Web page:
Genre: Sci-Fi Comedy Running Time: 1 hr. 30 min.
Release Date: April 3rd, 2009 MPAA Rating: PG
Director: R. W. Goodwin Actors: Eric McCormack, Jenni Baird, Dan Lauria, Jody Thompson, Robert Patrick
clever and surprisingly authentic throwback to the cheesy sci-fi films of the ‘50s, “Alien Trespass” maintains a consistent style. But when it comes to the laughs, the majority is derived from nostalgia alone. The attention to detail (cars, clothing, hairstyles, diners, etc.) is amazing, and the theremin music doesn’t hurt, but sadly the most appreciative viewers are a seldom few, leaving general audiences to snicker at the shoddy special effects and rubber monster suits rather than recognizing what the filmmakers tried so hard to replicate.
When a strange meteor lands in the peaceful town of Mojave, chaos erupts that will change the lives of its citizens forever! Against his wife’s wishes, astronomer Dr. Ted Lewis (Eric McCormack) decides to investigate the crash site and makes a startling discovery – the shooting star is actually a UFO, and its pilot is a silver-suited spaceman. Taking possession of the doctor’s body, the alien being heads into town and recruits unsuspecting waitress Tammy (Jenni Baird) to help him in his mission to hunt down and recapture the dangerous cargo that escaped his ship – a flesh-eating, cyclopean, tentacled monster intent on wiping out the world.
With the archaic newsreel footage intro, the campy dialogue, the typical plot consisting of disbelief followed by paranoia, cheesy camera-trick special effects, loopy music, purposely sub par acting, garish titles, and picturesque diner, “Alien Trespass” recreates a ’50s science-fiction B-movie with daring precision. But that’s also the fault – the unique gimmick only lasts for so long. Younger audiences unfamiliar with the purpose behind the film will be unable to tell where homage stops and originality begins.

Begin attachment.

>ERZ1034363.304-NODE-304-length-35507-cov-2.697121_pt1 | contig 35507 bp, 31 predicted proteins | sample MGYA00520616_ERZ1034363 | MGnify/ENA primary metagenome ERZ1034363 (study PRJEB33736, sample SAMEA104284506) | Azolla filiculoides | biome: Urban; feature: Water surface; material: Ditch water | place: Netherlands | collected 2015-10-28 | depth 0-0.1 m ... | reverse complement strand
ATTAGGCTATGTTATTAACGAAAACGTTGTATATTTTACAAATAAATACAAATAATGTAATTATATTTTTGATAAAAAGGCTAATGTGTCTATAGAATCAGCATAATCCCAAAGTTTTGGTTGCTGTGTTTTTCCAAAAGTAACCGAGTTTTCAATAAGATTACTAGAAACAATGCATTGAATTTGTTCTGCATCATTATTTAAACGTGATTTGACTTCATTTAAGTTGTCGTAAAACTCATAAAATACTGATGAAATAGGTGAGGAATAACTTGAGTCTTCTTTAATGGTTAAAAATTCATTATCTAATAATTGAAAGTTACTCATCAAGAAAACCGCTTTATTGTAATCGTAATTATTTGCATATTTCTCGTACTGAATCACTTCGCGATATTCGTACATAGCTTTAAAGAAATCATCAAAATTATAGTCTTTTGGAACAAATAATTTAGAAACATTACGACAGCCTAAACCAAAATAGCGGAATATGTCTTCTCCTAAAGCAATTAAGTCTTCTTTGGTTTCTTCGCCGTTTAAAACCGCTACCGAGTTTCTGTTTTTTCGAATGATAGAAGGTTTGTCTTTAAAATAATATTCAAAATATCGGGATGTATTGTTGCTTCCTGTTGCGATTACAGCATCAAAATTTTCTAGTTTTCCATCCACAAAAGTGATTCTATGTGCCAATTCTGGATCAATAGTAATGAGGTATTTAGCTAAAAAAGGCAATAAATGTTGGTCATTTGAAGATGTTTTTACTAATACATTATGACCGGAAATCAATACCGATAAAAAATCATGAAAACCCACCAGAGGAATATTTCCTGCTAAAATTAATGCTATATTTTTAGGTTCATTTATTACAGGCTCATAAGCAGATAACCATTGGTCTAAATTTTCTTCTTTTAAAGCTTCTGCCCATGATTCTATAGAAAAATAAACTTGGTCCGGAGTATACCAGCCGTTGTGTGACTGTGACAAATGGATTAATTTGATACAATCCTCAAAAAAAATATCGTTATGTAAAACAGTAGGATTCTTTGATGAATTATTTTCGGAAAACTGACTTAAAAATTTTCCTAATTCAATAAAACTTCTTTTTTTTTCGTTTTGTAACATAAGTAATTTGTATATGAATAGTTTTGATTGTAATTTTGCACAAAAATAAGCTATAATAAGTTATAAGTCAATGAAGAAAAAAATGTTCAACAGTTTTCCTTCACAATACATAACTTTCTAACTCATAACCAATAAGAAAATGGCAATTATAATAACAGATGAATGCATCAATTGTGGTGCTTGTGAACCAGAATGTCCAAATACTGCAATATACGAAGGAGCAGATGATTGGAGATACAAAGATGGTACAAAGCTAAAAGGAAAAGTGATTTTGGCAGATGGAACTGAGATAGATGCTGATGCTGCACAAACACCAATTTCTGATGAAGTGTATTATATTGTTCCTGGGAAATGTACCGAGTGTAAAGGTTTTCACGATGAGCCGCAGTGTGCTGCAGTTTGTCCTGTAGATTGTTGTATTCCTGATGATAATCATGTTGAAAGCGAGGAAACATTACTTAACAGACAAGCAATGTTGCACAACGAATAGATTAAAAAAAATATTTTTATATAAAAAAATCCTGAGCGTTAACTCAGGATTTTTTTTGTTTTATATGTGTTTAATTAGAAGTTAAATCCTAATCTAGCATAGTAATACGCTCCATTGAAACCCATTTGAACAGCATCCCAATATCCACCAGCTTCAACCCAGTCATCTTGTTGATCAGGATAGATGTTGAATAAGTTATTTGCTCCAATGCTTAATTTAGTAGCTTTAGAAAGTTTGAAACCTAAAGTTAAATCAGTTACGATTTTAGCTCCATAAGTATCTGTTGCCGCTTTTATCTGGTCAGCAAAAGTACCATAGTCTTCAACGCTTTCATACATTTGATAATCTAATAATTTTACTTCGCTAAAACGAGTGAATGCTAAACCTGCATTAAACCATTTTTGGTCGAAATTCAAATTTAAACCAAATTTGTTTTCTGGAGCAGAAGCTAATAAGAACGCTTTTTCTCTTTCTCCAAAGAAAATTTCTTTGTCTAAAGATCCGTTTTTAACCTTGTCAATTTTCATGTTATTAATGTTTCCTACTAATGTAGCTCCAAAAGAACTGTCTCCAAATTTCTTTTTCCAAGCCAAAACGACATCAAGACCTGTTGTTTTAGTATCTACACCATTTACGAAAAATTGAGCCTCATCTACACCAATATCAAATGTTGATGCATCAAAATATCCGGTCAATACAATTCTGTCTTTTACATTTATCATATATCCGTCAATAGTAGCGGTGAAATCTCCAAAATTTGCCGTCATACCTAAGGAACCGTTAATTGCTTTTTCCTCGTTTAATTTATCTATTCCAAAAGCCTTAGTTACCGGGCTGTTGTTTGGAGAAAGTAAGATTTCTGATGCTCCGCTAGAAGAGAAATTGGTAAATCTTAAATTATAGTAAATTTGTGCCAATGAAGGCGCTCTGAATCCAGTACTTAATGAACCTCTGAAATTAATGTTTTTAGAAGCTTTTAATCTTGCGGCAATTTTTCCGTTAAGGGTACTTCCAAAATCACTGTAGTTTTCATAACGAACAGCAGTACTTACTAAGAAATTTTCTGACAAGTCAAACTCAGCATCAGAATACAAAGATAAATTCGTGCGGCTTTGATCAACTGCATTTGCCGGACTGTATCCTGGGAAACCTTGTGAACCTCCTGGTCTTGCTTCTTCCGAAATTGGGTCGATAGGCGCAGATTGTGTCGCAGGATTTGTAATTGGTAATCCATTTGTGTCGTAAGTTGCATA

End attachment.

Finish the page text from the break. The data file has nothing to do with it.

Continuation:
In its attempt to mimic a potential film for “Mystery Science Theater 3000” ransacking, “Alien Trespass” is painstakingly genuine – in one scene, the action directly parallels 1958’s “The Blob” (with Steve McQueen) while that very movie plays in the background. “The Day the Earth Stood Still” and other now classic fantasy fare also serve as the inspiration for this spoof – except that its authenticity doesn’t allow for much actual parodying. It’s funny because many ’50s schmaltz movies were unintentionally humorous – it doesn’t go overboard or exaggerate on the already laughable qualities that naturally come from low budgets and overactive imaginations.
In a way, it’s reminiscent of Tarantino/Rodriguez’ “Grindhouse”; if it’s similar enough, why not simply watch a real exploitation film? In this case, why not watch a real sci-fi B-movie? During an early scene, Ted attempts to explain the difference between an asteroid and a meteoroid to his wife, who doesn’t even want to know. “Alien Trespass” may represent the same conundrum: what’s the point of seeing a new movie styled after an old one when the originals are still readily available? And will contemporary audiences be able to tell the difference?
– The Massie Twins